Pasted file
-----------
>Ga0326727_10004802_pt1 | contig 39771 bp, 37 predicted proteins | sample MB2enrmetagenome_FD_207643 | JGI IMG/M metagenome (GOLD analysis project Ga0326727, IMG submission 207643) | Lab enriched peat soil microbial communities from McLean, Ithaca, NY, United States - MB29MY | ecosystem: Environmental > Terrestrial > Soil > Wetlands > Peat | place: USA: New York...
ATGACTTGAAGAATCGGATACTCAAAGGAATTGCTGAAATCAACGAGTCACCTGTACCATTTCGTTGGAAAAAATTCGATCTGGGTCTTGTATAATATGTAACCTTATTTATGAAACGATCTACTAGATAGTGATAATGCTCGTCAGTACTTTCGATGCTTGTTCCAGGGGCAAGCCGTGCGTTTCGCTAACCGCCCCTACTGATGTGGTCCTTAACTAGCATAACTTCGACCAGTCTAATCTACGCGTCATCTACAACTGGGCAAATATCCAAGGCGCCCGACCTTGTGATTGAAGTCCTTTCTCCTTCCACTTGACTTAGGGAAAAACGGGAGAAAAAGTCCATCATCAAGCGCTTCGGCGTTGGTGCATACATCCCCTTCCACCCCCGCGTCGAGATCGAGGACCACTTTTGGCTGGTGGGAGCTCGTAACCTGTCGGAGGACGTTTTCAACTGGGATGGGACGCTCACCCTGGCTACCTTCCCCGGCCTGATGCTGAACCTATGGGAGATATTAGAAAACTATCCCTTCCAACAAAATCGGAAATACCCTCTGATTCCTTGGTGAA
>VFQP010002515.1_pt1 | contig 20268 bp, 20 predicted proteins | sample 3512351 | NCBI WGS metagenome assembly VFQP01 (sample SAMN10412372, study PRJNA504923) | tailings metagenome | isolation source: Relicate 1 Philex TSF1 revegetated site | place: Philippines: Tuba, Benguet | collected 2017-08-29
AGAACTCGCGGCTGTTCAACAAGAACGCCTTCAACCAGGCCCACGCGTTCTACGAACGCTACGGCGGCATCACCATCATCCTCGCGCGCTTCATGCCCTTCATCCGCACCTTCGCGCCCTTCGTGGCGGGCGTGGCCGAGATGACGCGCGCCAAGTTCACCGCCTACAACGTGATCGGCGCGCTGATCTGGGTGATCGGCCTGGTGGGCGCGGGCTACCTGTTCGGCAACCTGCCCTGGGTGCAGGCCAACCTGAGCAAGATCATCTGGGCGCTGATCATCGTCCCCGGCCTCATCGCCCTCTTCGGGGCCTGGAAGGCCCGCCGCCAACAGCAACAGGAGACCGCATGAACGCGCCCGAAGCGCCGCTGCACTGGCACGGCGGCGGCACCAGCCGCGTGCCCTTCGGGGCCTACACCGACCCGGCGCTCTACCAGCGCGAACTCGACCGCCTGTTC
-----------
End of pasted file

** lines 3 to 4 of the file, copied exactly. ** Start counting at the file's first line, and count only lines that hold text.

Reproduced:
>VFQP010002515.1_pt1 | contig 20268 bp, 20 predicted proteins | sample 3512351 | NCBI WGS metagenome assembly VFQP01 (sample SAMN10412372, study PRJNA504923) | tailings metagenome | isolation source: Relicate 1 Philex TSF1 revegetated site | place: Philippines: Tuba, Benguet | collected 2017-08-29
AGAACTCGCGGCTGTTCAACAAGAACGCCTTCAACCAGGCCCACGCGTTCTACGAACGCTACGGCGGCATCACCATCATCCTCGCGCGCTTCATGCCCTTCATCCGCACCTTCGCGCCCTTCGTGGCGGGCGTGGCCGAGATGACGCGCGCCAAGTTCACCGCCTACAACGTGATCGGCGCGCTGATCTGGGTGATCGGCCTGGTGGGCGCGGGCTACCTGTTCGGCAACCTGCCCTGGGTGCAGGCCAACCTGAGCAAGATCATCTGGGCGCTGATCATCGTCCCCGGCCTCATCGCCCTCTTCGGGGCCTGGAAGGCCCGCCGCCAACAGCAACAGGAGACCGCATGAACGCGCCCGAAGCGCCGCTGCACTGGCACGGCGGCGGCACCAGCCGCGTGCCCTTCGGGGCCTACACCGACCCGGCGCTCTACCAGCGCGAACTCGACCGCCTGTTC